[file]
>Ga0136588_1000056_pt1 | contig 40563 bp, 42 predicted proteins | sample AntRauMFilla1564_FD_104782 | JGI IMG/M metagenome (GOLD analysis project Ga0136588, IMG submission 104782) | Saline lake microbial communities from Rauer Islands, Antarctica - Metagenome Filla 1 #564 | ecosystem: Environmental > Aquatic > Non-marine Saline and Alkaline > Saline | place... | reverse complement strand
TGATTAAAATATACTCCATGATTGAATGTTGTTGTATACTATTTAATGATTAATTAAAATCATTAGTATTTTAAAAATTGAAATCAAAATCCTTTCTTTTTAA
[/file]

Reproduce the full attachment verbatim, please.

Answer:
>Ga0136588_1000056_pt1 | contig 40563 bp, 42 predicted proteins | sample AntRauMFilla1564_FD_104782 | JGI IMG/M metagenome (GOLD analysis project Ga0136588, IMG submission 104782) | Saline lake microbial communities from Rauer Islands, Antarctica - Metagenome Filla 1 #564 | ecosystem: Environmental > Aquatic > Non-marine Saline and Alkaline > Saline | place... | reverse complement strand
TGATTAAAATATACTCCATGATTGAATGTTGTTGTATACTATTTAATGATTAATTAAAATCATTAGTATTTTAAAAATTGAAATCAAAATCCTTTCTTTTTAA